[35] In Figure 9, the correlations coefficients (R2) between reference and downscaled variables are presented for all the realizations and for all seasons. The values of R2 are generally high, although there are notable differences across variables and seasons. The value of R2 is more than 0.98 for TSK in all examined periods. For SMOIS and LH, the correlation is not as high but remains consistently above 0.8. The lowest R2 values are observed in summer SMOIS (0.791) and winter LH (0.855), which is consistent with previous figures.

Figure 9.

Correlation coefficient between downscaled and reference values for 50 realizations over summer, autumn, winter, and spring of 2006. Note the different ranges of correlation coefficients for each variable.

[36] Correct reproduction of the spatial continuity is the most important validation criterion for downscaling. To evaluate this, we compare the experimental variogram of the reference downscaled variables with the experimental variograms from all 50 realizations. These are shown in Figure S5 (Supporting Information). The first feature to note is that the variograms of the downscaled models exhibit a good similarity with those of the reference. Another aspect of interest is that these variograms are unbounded (i.e., they do not stabilize at the variance value), meaning that the variables considered are nonstationary. This further reinforces and motivates the necessity of using specific techniques to address nonstationarity, as detailed in section 3.1.

4.3. Relationships Between Downscaled Variables

[37] The accuracy of the multivariate dependencies between variables is examined using scatter plots for both WRF reference variables and downscaled variables, with results presented in Figures 10 and 11 for the summer and winter seasons, respectively. The results for spring and autumn are shown in Figures S6 and S7, respectively (Supporting Information). The first row of each figure shows the downscaled variables, while the second row plots the WRF reference variables. In Figure 10, comparison of the scatter plots between downscaled and reference values demonstrate that the three variables (TSK, SMOIS, and LH) present nonlinear relationships with each other, due to the complex interactions between the land and atmosphere. The reproduction of the various nonlinear dependencies is excellent: a consequence of the multivariate capability of the DS method considering patterns between all of the variables. Note that there are known analytical relationships between the different variables LH, TSK, and SMOIS in the literature; however, our approach reproduces them not by physical modeling but by data driven, nonparametric sampling. The scatter plots vary over different seasons (see Figure 11 and Figures S6 and S7 in the Supporting Information) due to variation in the magnitudes of TSK, SMOIS, and LH. However, the reproduction of nonlinear dependencies remains excellent in all the cases.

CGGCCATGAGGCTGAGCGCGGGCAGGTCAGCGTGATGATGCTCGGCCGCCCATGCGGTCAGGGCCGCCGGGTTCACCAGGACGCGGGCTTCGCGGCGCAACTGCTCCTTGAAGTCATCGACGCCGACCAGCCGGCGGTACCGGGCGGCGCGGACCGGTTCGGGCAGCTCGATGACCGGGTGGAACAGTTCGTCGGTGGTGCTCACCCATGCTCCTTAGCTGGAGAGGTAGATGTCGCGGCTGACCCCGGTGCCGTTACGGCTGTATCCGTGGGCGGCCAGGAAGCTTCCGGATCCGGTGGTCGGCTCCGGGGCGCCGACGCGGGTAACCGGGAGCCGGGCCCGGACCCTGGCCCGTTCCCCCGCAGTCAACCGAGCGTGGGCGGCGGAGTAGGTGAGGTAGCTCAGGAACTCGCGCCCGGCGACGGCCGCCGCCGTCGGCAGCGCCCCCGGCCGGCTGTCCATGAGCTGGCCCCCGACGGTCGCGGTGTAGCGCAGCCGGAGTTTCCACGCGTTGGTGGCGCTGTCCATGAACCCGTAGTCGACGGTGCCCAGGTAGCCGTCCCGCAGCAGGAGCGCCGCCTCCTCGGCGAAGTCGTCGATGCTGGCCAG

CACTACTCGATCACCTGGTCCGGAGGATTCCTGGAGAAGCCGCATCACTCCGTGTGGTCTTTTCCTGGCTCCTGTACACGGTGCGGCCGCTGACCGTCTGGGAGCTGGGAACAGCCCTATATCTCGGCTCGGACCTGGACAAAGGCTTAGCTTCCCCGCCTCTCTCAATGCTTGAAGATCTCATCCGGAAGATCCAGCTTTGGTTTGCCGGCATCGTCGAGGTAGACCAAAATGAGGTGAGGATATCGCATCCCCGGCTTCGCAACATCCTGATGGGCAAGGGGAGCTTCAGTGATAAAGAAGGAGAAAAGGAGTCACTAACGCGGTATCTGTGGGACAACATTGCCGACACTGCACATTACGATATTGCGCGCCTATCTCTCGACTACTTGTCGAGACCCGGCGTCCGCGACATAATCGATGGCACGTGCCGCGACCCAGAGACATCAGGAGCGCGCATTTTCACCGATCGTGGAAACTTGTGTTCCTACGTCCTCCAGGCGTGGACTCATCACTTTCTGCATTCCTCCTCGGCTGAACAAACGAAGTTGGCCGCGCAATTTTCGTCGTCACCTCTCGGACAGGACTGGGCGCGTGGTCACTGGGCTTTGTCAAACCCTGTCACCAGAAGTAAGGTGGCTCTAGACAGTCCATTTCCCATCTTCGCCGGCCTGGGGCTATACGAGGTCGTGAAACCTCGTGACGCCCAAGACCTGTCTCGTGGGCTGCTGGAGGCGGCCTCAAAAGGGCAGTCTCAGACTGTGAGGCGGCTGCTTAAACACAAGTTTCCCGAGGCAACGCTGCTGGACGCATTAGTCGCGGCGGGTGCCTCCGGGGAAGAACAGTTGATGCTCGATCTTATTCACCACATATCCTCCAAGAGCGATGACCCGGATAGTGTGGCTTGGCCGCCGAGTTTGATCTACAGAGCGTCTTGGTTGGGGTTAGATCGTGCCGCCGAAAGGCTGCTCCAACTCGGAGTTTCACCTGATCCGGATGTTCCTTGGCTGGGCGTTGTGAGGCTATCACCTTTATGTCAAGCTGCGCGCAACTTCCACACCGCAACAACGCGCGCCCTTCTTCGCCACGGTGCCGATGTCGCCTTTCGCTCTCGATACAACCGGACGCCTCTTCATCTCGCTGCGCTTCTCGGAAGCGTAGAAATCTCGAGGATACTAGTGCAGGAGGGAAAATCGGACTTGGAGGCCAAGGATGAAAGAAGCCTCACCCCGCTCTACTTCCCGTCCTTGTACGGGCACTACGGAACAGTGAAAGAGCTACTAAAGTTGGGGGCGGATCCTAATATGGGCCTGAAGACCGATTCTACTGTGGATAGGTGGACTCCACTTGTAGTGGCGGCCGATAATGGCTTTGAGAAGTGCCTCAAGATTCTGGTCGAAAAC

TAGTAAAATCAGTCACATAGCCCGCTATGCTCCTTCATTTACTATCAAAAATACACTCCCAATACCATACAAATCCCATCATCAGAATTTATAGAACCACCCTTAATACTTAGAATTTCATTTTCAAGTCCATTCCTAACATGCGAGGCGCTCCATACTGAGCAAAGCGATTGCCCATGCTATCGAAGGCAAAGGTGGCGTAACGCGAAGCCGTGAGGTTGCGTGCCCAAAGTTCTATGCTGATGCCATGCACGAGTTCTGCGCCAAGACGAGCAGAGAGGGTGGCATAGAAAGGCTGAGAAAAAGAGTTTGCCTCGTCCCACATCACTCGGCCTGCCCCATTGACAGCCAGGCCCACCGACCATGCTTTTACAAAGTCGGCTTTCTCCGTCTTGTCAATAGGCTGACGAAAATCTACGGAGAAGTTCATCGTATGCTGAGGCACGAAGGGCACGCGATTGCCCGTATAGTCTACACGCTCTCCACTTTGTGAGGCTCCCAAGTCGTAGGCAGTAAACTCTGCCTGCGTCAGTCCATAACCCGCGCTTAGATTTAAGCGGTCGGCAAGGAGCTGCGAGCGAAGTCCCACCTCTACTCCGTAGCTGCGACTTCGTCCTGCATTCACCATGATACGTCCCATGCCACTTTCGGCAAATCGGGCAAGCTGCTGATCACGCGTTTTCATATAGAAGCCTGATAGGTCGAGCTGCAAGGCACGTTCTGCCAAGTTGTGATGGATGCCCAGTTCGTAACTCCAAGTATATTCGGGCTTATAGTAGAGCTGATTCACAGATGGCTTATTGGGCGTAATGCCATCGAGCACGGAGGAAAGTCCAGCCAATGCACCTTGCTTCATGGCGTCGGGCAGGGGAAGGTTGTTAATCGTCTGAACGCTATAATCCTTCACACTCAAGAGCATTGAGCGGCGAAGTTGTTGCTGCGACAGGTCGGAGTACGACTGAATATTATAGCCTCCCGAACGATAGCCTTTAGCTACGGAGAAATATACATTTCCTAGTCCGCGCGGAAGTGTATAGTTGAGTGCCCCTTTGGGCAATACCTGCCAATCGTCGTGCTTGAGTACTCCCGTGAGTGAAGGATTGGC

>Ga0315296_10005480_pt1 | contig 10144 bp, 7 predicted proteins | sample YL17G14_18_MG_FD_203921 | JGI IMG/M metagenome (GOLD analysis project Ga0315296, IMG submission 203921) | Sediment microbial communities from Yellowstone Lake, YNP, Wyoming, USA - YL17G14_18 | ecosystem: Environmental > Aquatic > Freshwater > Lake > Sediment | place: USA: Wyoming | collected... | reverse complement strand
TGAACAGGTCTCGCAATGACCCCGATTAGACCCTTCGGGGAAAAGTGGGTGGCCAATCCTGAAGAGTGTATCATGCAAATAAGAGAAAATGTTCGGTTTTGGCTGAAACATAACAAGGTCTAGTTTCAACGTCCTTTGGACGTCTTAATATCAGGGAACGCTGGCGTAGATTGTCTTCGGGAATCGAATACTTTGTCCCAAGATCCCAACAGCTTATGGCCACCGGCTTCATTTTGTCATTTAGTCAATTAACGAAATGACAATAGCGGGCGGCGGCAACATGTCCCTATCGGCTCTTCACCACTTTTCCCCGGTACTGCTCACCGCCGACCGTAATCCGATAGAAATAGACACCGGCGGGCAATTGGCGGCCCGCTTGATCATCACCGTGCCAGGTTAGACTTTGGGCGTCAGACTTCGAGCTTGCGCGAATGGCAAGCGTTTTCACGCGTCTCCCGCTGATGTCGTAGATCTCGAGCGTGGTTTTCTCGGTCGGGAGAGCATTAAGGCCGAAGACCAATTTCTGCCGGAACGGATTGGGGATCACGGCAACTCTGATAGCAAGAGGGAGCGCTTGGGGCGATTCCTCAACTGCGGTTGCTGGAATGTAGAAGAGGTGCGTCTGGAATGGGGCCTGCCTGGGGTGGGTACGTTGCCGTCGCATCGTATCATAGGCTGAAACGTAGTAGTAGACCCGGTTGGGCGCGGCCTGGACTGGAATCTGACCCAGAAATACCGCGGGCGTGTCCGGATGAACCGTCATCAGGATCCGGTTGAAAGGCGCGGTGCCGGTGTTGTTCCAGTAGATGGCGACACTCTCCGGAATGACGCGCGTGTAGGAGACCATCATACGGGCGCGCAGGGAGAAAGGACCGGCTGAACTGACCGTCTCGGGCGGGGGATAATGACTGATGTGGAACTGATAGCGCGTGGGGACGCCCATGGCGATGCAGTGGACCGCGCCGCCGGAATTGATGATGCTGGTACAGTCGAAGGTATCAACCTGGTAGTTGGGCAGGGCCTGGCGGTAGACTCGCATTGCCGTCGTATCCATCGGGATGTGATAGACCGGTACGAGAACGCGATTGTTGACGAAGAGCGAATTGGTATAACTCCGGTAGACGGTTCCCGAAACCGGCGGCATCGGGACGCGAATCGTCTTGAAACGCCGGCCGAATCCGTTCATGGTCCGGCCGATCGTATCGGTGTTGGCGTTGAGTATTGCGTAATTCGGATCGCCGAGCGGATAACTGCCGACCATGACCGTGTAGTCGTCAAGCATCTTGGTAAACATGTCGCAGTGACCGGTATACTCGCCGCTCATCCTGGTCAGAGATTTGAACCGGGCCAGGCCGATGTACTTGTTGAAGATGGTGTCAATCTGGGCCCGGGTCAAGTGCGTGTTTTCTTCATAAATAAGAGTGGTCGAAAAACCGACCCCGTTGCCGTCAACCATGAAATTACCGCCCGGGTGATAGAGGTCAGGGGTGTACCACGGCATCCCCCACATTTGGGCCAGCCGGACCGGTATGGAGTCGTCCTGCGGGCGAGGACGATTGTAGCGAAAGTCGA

Figure 10.

Characterizing the nonlinear relationship of downscaled and WRF reference variables for the summer of 2006. (top row) Scatter plots of values in the downscaled model. (bottom row) Scatter plots of values in the reference model.

Figure 11.

Characterizing the nonlinear relationship of downscaled and WRF reference variables for the winter of 2006. (Top row) Scatter plots of values in the downscaled model. (bottom row) Scatter plots of values in the reference model.

5. Conclusion

[38] Downscaling of climate model data with the DS method was demonstrated through downscaling of WRF regional climate model outputs to reproduce seasonal values of temperature, SMOIS, and LH from 50 km resolution to a grid of 10 km over the MDB in southeast Australia. The DS algorithm samples patterns in a training image conditionally to different covariates that are available at a coarser resolution. The training image is based on 20 years of data (1985–2005) at both coarse and fine scales. For each season, all of the variables are considered simultaneously in the training image. Given this rich inventory of spatial patterns, the DS approach is then used for downscaling for the following year 2006 but using only the coarse data. The nonstationarity in spatial features is considered in the simulation by providing the locational information in the training image. The spatial relationships among variables are not assumed to be the same over the different seasons, and the results show that these varying dependencies are correctly reproduced.